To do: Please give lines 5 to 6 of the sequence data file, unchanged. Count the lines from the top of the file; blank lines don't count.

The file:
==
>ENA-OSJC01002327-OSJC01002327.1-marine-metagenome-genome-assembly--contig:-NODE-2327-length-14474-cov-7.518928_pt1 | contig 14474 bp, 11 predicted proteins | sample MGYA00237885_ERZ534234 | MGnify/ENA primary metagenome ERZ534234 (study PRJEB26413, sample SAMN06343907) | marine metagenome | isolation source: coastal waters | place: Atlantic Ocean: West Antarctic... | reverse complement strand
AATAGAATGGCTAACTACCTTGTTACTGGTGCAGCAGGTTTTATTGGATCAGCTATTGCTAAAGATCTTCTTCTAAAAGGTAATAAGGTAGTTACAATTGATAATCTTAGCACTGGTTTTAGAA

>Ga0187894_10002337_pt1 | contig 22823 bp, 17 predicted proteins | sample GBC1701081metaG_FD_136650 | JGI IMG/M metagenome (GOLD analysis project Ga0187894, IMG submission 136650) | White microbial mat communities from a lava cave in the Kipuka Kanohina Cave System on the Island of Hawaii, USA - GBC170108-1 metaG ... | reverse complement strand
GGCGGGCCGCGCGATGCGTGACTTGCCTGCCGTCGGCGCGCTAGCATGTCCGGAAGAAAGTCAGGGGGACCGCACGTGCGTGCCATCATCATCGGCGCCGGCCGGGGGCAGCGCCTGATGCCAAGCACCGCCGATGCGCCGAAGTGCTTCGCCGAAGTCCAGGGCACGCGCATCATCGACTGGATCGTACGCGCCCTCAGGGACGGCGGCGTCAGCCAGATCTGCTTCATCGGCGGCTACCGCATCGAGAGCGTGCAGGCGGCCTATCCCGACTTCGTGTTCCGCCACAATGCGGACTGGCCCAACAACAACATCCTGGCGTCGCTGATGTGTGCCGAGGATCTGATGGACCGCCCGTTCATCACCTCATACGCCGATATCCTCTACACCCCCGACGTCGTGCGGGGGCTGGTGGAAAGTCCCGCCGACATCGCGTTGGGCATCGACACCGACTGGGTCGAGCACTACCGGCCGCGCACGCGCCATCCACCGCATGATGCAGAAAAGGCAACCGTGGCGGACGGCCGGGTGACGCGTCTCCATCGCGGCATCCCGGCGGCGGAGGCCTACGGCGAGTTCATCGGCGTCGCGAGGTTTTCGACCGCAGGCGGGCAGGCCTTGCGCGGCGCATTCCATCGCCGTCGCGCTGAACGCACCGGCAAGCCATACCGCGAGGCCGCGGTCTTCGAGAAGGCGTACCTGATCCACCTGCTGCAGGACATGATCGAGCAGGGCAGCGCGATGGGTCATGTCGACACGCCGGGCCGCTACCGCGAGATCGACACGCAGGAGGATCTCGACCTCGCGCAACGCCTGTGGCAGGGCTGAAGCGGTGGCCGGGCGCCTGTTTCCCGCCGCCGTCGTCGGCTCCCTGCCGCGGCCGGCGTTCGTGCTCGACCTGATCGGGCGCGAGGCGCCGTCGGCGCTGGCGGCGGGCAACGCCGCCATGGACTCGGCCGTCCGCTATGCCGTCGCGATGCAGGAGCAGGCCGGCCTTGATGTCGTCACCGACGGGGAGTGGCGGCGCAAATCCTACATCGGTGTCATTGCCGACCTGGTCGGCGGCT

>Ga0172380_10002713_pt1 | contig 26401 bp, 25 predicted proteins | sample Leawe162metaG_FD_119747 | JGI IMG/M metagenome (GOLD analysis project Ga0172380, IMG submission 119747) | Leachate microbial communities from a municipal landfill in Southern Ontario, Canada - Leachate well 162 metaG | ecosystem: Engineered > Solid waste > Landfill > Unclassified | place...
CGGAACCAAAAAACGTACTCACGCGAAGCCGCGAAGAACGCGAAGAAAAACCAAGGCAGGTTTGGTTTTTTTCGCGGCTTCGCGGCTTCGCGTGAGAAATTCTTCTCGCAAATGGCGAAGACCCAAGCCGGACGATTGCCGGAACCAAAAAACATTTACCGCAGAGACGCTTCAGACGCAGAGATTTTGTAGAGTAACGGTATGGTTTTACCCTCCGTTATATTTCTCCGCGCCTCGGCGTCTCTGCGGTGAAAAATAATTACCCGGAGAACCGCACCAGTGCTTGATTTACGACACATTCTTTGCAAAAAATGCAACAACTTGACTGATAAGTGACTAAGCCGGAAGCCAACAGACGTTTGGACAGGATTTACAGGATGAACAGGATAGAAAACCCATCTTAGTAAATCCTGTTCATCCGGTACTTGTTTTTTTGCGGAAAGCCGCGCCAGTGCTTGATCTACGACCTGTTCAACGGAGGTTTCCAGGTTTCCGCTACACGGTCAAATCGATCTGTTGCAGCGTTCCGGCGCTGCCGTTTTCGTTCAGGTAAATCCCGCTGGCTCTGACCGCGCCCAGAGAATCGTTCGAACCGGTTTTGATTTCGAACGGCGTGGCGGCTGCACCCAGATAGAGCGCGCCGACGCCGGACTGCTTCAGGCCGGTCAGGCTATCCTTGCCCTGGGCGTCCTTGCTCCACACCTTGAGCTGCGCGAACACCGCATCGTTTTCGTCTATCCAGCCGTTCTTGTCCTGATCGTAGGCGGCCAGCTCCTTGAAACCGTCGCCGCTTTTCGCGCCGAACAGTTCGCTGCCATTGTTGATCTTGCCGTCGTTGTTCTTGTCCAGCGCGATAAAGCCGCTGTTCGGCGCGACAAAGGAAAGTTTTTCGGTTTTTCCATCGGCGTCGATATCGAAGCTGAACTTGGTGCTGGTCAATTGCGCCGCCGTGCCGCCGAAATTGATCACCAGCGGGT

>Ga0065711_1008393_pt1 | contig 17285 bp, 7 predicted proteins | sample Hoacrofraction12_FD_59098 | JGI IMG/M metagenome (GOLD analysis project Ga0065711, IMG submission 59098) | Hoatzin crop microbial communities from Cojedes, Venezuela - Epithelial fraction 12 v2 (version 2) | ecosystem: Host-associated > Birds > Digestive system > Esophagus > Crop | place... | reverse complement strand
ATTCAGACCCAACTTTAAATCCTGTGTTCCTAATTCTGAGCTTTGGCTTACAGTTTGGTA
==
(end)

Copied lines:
>Ga0172380_10002713_pt1 | contig 26401 bp, 25 predicted proteins | sample Leawe162metaG_FD_119747 | JGI IMG/M metagenome (GOLD analysis project Ga0172380, IMG submission 119747) | Leachate microbial communities from a municipal landfill in Southern Ontario, Canada - Leachate well 162 metaG | ecosystem: Engineered > Solid waste > Landfill > Unclassified | place...
CGGAACCAAAAAACGTACTCACGCGAAGCCGCGAAGAACGCGAAGAAAAACCAAGGCAGGTTTGGTTTTTTTCGCGGCTTCGCGGCTTCGCGTGAGAAATTCTTCTCGCAAATGGCGAAGACCCAAGCCGGACGATTGCCGGAACCAAAAAACATTTACCGCAGAGACGCTTCAGACGCAGAGATTTTGTAGAGTAACGGTATGGTTTTACCCTCCGTTATATTTCTCCGCGCCTCGGCGTCTCTGCGGTGAAAAATAATTACCCGGAGAACCGCACCAGTGCTTGATTTACGACACATTCTTTGCAAAAAATGCAACAACTTGACTGATAAGTGACTAAGCCGGAAGCCAACAGACGTTTGGACAGGATTTACAGGATGAACAGGATAGAAAACCCATCTTAGTAAATCCTGTTCATCCGGTACTTGTTTTTTTGCGGAAAGCCGCGCCAGTGCTTGATCTACGACCTGTTCAACGGAGGTTTCCAGGTTTCCGCTACACGGTCAAATCGATCTGTTGCAGCGTTCCGGCGCTGCCGTTTTCGTTCAGGTAAATCCCGCTGGCTCTGACCGCGCCCAGAGAATCGTTCGAACCGGTTTTGATTTCGAACGGCGTGGCGGCTGCACCCAGATAGAGCGCGCCGACGCCGGACTGCTTCAGGCCGGTCAGGCTATCCTTGCCCTGGGCGTCCTTGCTCCACACCTTGAGCTGCGCGAACACCGCATCGTTTTCGTCTATCCAGCCGTTCTTGTCCTGATCGTAGGCGGCCAGCTCCTTGAAACCGTCGCCGCTTTTCGCGCCGAACAGTTCGCTGCCATTGTTGATCTTGCCGTCGTTGTTCTTGTCCAGCGCGATAAAGCCGCTGTTCGGCGCGACAAAGGAAAGTTTTTCGGTTTTTCCATCGGCGTCGATATCGAAGCTGAACTTGGTGCTGGTCAATTGCGCCGCCGTGCCGCCGAAATTGATCACCAGCGGGT